A Canada transgender pastor is suing her former church for wrongful termination on the basis of discrimination after being fired shortly after coming out publicly as transgender last year.
Rev. Junia Joplin was fired from her position as head pastor at Lorne Park Baptist Church in Mississauga, Ontario, a suburb of Toronto, roughly one month after coming out as transgender while conducting a virtual sermon during Pride month 2020. She had served in her role at the church since 2014, years before she began socially transitioning. Though she didn’t come out until 2020, Joplin approached ministry at the church from an LGBTQ-inclusive perspective from day one.
According to the filing, the church suspended her indefinitely from her job despite multiple members of the congregation and other Baptist organizations offering her support. The following month saw Joplin be subjected to multiple virtual town halls with members of Lorne Park Baptist Church in what she deemed an “unfair process” of asking prying personal questions and determining her future at the church. Joplin was subject to questions on topics ranging from her transition to how it might impact the church and its members.
“Those were very much my first steps into social transition. That’s a hard place to be. I think just about any trans person will tell you that can feel frightening, feel vulnerable,” Joplin said in an interview with the CBC. “It’s a time when support is so essential and, unfortunately, for a lot of us we don’t get it in places like our workplace.”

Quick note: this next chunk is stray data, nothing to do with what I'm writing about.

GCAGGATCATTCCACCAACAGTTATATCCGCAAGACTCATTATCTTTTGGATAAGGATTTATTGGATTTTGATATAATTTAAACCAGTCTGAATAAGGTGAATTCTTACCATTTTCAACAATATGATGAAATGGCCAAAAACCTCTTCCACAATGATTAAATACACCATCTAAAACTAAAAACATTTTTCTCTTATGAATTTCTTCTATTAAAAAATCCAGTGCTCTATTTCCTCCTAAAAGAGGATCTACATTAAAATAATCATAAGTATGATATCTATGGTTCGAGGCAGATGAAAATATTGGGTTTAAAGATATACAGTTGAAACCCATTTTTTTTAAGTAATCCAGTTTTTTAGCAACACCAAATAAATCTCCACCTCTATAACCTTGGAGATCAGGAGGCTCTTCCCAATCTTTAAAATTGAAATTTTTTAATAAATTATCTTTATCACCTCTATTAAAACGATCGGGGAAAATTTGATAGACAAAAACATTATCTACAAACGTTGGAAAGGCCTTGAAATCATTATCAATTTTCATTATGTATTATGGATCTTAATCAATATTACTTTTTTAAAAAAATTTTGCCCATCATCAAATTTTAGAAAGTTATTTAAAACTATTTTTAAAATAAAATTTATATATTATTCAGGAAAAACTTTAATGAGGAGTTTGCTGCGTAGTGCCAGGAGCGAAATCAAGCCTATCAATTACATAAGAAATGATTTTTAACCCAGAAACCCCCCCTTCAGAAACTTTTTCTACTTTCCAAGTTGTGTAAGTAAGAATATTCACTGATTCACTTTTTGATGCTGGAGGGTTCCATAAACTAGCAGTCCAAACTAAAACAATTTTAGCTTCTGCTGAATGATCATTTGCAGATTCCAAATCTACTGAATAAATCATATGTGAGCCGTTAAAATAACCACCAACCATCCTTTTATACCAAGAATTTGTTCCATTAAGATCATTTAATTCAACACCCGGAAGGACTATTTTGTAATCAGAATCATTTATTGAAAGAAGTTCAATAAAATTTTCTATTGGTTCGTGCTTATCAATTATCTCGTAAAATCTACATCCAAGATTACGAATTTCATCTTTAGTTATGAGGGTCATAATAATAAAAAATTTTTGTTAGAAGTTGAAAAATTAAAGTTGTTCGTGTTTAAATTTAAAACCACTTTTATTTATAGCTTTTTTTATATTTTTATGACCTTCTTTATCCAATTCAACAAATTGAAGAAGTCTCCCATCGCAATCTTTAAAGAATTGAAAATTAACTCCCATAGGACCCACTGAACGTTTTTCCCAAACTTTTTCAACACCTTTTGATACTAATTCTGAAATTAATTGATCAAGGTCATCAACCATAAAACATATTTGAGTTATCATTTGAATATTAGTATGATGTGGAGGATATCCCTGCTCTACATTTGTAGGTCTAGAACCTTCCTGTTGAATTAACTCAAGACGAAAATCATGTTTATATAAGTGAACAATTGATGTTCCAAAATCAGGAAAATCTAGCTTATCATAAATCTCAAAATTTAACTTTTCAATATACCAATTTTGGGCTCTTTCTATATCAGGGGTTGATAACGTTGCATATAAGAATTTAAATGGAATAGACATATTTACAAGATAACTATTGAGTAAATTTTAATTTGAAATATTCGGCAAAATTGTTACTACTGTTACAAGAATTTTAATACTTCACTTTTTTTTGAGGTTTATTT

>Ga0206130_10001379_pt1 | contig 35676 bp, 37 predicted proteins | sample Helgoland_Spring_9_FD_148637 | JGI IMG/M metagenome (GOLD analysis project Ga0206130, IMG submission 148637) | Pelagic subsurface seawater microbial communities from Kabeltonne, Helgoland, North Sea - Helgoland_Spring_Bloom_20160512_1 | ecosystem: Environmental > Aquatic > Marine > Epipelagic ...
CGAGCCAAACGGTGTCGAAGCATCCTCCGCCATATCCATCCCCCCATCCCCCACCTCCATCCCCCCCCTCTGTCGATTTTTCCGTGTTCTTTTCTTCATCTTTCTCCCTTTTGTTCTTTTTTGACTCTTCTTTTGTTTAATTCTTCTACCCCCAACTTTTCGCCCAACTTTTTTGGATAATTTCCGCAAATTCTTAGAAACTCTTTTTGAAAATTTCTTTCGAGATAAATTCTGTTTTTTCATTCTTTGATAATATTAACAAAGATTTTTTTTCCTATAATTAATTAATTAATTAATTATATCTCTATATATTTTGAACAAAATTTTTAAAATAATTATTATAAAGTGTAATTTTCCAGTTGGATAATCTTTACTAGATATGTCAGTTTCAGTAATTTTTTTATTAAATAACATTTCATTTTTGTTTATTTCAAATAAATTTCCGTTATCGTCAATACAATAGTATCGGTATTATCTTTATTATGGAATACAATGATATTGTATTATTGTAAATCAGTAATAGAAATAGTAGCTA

Those meetings ultimately resulting in the congregation voting to fire her in July 2020. The majority of those who voted in favor of ousting Joplin said they did so “fully or in part” out of adherence to a religious belief. The decision left Joplin feeling “isolated” from her own faith.
“For that to happen within that context of a caring community – I think one of the toughest things for me was knowing that I’m going through one of the most consequential and difficult seasons that I’ll ever go through in my life and I’m pretty much isolated from my faith community, from the place that I would most naturally go to for support,” she said.
Joplin’s lawsuit claims that her termination was a violation of the Ontario Human Rights Code, which prohibits employment discrimination based on gender identity and gender expression. Members of Joplin’s former church argue that an exemption in the law that allows religious organizations to show preference in employment if candidates are of a “similar creed,” defined as one’s religious beliefs, negates Joplin’s claim. The pastor’s filing argues that such an exemption only applies when creed is an “occupational qualification.”
“LPBC did not perform a close and careful examination of the nature and essential duties of lead pastor or demonstrate an honest, good faith, and sincere belief that Rev. Joplin lacked a qualification that was reasonably necessary in relation to those duties,” reads Joplin’s filing.
The claim further argues that if the court does find that the exemption applies to Joplin’s case, then it should be deemed unconstitutional as it violates the Canadian Charter of Rights and Freedoms. The charter prevents the unreasonable and unjustifiable limiting of “the right of equality.”
According to the CBC, Joplin is seeking $200,000 Canadian in damages, but this fight is about much more than financial compensation. “I don’t want other people to go through that, I don’t want other queer people to connect to faith communities that don’t really welcome them unequivocally, without caveat or qualification,” Joplin said.
Canada Trans: Previously on Towleroad
Screenshot via YouTube